How to read chemical structure formula for biotech development (part 1)
As specified in The Future, the book, available at Robocentric.com/Future, Robocentric works on developing and marketing biotechnologies in a number of different categories—namely, sensor, scanner, modeler, designer, synthesizer, and replacer biotechnologies.
Since Robocentric Biotech’s ultimate aim is developing and commercializing human immortality biotechnologies—namely human body part and whole human body manufacturing and replacement biotech, and anti-aging human body biotech—Robocentric invests heavily in developing and commercializing biosynthesizer technologies.
A biosynthesizer technology artificially creates or manufactures one or more different types of biomatter, such as biomolecules, cell components, cells, tissues, organs, organ systems, and entire living and dead biological bodies.
The smallest biophysical matter that a synthesizer biotech can create is biochemicals that are made of a few atoms or tens, hundreds, thousands, or even tens of thousands of atoms in macromolecules.
Developing synthesizer biotechnologies requires knowing biochemistry, especially chemical structures and reactions.
In this audiovisual series, I’ll go over how to read chemical structure formula for biotech development.
I’ll use Wikipedia and Wiktionary as the main references.
The structural formula of a chemical compound is a graphic representation of the molecular structure (determined by structural chemistry methods), showing how the atoms are possibly arranged in the real three-dimensional space. The chemical bonding within the molecule is also shown, either explicitly or implicitly. Unlike other chemical formula types, which have a limited number of symbols and are capable of only limited descriptive power, structural formulas provide a more complete geometric representation of the molecular structure. For example, many chemical compounds exist in different isomeric forms, which have different enantiomeric structures but the same molecular formula.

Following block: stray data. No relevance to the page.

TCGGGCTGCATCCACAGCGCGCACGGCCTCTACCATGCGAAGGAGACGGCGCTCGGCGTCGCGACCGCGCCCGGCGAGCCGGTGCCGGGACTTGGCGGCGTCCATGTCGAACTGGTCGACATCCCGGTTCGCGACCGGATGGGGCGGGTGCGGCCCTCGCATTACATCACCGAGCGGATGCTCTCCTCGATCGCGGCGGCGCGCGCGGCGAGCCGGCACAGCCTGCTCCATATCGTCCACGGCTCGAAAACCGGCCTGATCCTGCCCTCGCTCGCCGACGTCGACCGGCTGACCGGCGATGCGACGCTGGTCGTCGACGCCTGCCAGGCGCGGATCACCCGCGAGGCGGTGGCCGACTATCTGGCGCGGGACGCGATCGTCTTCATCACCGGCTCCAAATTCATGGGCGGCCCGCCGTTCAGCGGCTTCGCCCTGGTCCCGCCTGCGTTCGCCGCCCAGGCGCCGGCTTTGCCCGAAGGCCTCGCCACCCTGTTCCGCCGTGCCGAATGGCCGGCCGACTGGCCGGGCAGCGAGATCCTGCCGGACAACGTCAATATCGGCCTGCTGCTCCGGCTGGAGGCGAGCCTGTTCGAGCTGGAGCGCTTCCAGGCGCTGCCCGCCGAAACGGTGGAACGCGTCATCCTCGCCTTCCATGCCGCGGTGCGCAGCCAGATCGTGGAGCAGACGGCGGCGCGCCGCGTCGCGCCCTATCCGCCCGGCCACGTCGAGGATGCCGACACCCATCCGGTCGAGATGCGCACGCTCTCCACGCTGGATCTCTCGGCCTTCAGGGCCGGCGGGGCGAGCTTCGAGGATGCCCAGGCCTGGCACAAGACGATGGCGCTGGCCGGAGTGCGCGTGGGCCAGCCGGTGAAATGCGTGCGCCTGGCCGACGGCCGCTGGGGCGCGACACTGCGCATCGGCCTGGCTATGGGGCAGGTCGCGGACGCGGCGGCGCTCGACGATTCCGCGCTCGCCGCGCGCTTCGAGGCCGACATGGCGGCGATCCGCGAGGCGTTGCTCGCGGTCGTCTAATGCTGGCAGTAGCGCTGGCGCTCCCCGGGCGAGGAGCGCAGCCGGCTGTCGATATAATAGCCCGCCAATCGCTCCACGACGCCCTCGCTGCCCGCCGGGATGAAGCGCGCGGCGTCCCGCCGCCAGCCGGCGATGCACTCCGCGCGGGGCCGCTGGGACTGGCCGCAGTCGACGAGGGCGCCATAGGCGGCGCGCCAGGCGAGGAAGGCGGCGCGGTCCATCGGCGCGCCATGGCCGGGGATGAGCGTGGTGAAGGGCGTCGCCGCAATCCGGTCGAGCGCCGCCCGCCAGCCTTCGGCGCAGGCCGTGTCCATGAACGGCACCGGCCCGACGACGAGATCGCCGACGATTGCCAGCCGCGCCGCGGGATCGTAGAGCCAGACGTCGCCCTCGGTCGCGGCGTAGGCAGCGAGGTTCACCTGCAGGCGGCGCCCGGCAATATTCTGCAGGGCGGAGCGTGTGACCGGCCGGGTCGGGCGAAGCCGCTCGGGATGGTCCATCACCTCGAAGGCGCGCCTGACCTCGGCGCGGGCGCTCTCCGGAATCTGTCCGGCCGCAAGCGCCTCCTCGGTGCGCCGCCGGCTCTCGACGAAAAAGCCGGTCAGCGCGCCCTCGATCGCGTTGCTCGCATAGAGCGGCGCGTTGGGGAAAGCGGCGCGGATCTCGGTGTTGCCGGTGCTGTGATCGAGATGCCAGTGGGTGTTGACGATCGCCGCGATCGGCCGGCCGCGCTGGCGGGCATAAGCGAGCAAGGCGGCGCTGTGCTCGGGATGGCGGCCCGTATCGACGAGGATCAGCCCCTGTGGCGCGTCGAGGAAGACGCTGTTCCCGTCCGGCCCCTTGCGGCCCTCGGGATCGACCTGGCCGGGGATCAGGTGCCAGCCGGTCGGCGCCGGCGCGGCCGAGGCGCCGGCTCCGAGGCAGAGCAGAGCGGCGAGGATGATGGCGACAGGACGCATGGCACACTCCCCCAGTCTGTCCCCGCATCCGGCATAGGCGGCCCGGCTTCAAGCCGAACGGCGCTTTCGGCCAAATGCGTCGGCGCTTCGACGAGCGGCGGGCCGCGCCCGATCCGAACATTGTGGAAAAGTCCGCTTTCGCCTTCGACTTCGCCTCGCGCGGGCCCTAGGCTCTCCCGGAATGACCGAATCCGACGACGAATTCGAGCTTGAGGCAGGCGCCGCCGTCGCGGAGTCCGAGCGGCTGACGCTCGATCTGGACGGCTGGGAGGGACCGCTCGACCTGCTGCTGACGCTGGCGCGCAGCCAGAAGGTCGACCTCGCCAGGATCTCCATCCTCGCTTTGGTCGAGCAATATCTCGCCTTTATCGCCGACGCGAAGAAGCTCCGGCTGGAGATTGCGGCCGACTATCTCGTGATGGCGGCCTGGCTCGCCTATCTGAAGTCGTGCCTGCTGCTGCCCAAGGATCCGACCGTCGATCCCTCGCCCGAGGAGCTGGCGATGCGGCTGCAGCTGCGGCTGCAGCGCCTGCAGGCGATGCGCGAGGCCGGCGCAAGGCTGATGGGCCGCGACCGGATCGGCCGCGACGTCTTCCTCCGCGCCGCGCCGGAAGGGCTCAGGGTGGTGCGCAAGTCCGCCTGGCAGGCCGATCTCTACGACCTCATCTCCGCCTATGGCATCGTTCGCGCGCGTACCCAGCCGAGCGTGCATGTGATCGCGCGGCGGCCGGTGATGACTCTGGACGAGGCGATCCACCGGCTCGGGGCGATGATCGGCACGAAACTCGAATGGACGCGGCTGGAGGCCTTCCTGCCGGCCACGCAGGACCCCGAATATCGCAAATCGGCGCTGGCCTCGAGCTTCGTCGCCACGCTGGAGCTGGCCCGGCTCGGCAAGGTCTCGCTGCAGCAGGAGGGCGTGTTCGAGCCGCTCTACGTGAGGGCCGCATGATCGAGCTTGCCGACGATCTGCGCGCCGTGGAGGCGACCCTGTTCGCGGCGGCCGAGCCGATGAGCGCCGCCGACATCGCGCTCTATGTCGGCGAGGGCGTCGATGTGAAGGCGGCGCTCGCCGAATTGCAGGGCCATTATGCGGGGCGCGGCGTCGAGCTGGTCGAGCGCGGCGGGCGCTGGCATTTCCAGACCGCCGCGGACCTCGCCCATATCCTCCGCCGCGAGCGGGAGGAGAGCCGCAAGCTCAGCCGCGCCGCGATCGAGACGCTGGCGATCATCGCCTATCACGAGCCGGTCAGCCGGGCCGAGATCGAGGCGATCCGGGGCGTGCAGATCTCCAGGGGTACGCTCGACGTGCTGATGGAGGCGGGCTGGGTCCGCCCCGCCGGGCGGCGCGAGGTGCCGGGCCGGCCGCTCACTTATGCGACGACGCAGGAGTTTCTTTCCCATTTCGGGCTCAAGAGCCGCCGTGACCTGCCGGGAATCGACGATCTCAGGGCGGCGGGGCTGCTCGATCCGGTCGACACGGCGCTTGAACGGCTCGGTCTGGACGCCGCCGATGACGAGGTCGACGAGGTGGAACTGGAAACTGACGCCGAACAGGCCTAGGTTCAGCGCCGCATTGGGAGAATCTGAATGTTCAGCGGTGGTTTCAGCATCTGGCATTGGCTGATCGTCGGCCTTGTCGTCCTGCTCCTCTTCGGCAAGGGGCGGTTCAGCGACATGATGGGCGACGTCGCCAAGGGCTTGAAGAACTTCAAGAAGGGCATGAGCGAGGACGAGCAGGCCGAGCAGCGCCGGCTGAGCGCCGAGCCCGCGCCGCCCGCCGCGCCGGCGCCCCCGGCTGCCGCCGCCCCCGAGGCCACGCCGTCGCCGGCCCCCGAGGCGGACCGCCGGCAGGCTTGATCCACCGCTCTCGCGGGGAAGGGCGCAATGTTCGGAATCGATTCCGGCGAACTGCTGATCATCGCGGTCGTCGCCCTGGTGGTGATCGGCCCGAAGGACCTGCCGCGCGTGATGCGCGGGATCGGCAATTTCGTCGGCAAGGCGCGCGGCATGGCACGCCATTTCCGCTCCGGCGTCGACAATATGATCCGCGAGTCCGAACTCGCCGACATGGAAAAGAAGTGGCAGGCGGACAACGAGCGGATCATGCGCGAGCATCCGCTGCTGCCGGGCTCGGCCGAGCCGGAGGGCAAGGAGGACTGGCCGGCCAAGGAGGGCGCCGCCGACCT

Isomeric, in chemistry and physics, means being an isomer.
Isomer, in chemistry, means any of two or more compounds with the same molecular formula but with different structure. Isomer, in physics, means any of two or more atomic nuclei with the same mass number and atomic number but with different radioactive properties.
Enantiomeric means of or pertaining to an enantiomer or the relation between enantiomers.
Enantiomer, in chemistry, means one of a pair of stereoisomers that is the mirror image of the other, but may not be superimposed on this other stereoisomer. Almost always, a pair of enantiomers contain at least one chiral center, and a sample of either enantiomer will be optically active.
Stereoisomer, in chemistry, is one of a set of the isomers of a compound that exhibits stereoisomerism.
Stereoisomerism, in chemistry, is a form of isomerism in which atoms are arranged differently about a chiral centre (or centre of asymmetry). They exhibit optical activity, and in a molecule with a single chiral centre the two isomers (enantiomers) are mirror images of each other whereas in a molecule with multiple chiral centres the isomers (diastereoisomers) are not normally mirror images.
Isomerism, in chemistry, is the phenomenon of the existence of isomers – the existence of different substances with the same molecular formulae. Isomerism, in chemistry, is the interconversion of isomers. Isomerism, in nuclear physics, is nuclear isomerism, the phenomenon of the existence of nuclear isomers.
A molecular formula, in chemistry, is a notation indicating the number of atoms of each element present in one molecule of a substance.
Interconversion is reciprocal or mutual conversion.
Nuclear isomer, in physics, is any of two or more atomic nuclei with the same mass number and atomic number but with different radioactive properties.
Radioactive means exhibiting radioactivity.
Radioactivity is spontaneous emission of ionizing radiation as a consequence of a nuclear reaction, or directly from the breakdown of an unstable nucleus. Radioactivity is the radiation so emitted; including gamma rays, alpha particles, neutrons, electrons, positrons, etc.
Ionizing radiation is high-energy radiation that is capable of causing ionization in substances through which it passes; also includes high-energy particles.
Ionization, in chemistry and physics, is any process that leads to the dissociation of a neutral atom or molecule into charged particles ions; the state of being ionized.
I’ll continue in part 2.
If you haven’t already, visit Robocentric.com/Future, and buy and read my book, titled The Future, to learn how I advance artificial intelligence, robotics, human immortality biotech, and mass-scale outer space humanity expansion tech.
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